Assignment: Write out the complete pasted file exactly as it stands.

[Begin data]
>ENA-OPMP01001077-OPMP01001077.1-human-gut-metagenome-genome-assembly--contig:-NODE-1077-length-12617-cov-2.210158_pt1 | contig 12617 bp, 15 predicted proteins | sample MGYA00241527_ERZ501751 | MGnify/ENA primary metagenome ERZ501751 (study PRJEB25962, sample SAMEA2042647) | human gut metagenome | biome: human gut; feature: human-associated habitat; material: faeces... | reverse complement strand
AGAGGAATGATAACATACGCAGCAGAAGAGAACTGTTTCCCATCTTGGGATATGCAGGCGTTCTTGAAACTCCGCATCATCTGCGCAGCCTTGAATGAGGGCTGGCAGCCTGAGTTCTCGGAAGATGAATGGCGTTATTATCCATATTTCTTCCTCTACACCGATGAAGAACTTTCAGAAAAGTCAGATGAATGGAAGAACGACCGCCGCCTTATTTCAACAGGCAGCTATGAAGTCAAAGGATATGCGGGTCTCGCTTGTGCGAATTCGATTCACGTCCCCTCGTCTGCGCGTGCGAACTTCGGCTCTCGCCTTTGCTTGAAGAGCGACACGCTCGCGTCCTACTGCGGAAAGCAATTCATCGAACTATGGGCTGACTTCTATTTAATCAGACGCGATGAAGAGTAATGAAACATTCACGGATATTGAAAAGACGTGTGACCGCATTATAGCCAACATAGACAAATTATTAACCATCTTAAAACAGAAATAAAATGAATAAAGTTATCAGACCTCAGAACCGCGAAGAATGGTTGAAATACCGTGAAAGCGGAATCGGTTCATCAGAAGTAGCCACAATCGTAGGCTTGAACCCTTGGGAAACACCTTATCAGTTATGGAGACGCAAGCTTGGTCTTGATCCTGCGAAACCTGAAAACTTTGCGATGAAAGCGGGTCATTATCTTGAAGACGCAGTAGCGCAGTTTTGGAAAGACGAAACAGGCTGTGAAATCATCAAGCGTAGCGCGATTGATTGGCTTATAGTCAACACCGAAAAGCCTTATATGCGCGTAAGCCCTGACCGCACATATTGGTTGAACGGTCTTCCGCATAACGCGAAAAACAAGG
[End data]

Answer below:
>ENA-OPMP01001077-OPMP01001077.1-human-gut-metagenome-genome-assembly--contig:-NODE-1077-length-12617-cov-2.210158_pt1 | contig 12617 bp, 15 predicted proteins | sample MGYA00241527_ERZ501751 | MGnify/ENA primary metagenome ERZ501751 (study PRJEB25962, sample SAMEA2042647) | human gut metagenome | biome: human gut; feature: human-associated habitat; material: faeces... | reverse complement strand
AGAGGAATGATAACATACGCAGCAGAAGAGAACTGTTTCCCATCTTGGGATATGCAGGCGTTCTTGAAACTCCGCATCATCTGCGCAGCCTTGAATGAGGGCTGGCAGCCTGAGTTCTCGGAAGATGAATGGCGTTATTATCCATATTTCTTCCTCTACACCGATGAAGAACTTTCAGAAAAGTCAGATGAATGGAAGAACGACCGCCGCCTTATTTCAACAGGCAGCTATGAAGTCAAAGGATATGCGGGTCTCGCTTGTGCGAATTCGATTCACGTCCCCTCGTCTGCGCGTGCGAACTTCGGCTCTCGCCTTTGCTTGAAGAGCGACACGCTCGCGTCCTACTGCGGAAAGCAATTCATCGAACTATGGGCTGACTTCTATTTAATCAGACGCGATGAAGAGTAATGAAACATTCACGGATATTGAAAAGACGTGTGACCGCATTATAGCCAACATAGACAAATTATTAACCATCTTAAAACAGAAATAAAATGAATAAAGTTATCAGACCTCAGAACCGCGAAGAATGGTTGAAATACCGTGAAAGCGGAATCGGTTCATCAGAAGTAGCCACAATCGTAGGCTTGAACCCTTGGGAAACACCTTATCAGTTATGGAGACGCAAGCTTGGTCTTGATCCTGCGAAACCTGAAAACTTTGCGATGAAAGCGGGTCATTATCTTGAAGACGCAGTAGCGCAGTTTTGGAAAGACGAAACAGGCTGTGAAATCATCAAGCGTAGCGCGATTGATTGGCTTATAGTCAACACCGAAAAGCCTTATATGCGCGTAAGCCCTGACCGCACATATTGGTTGAACGGTCTTCCGCATAACGCGAAAAACAAGG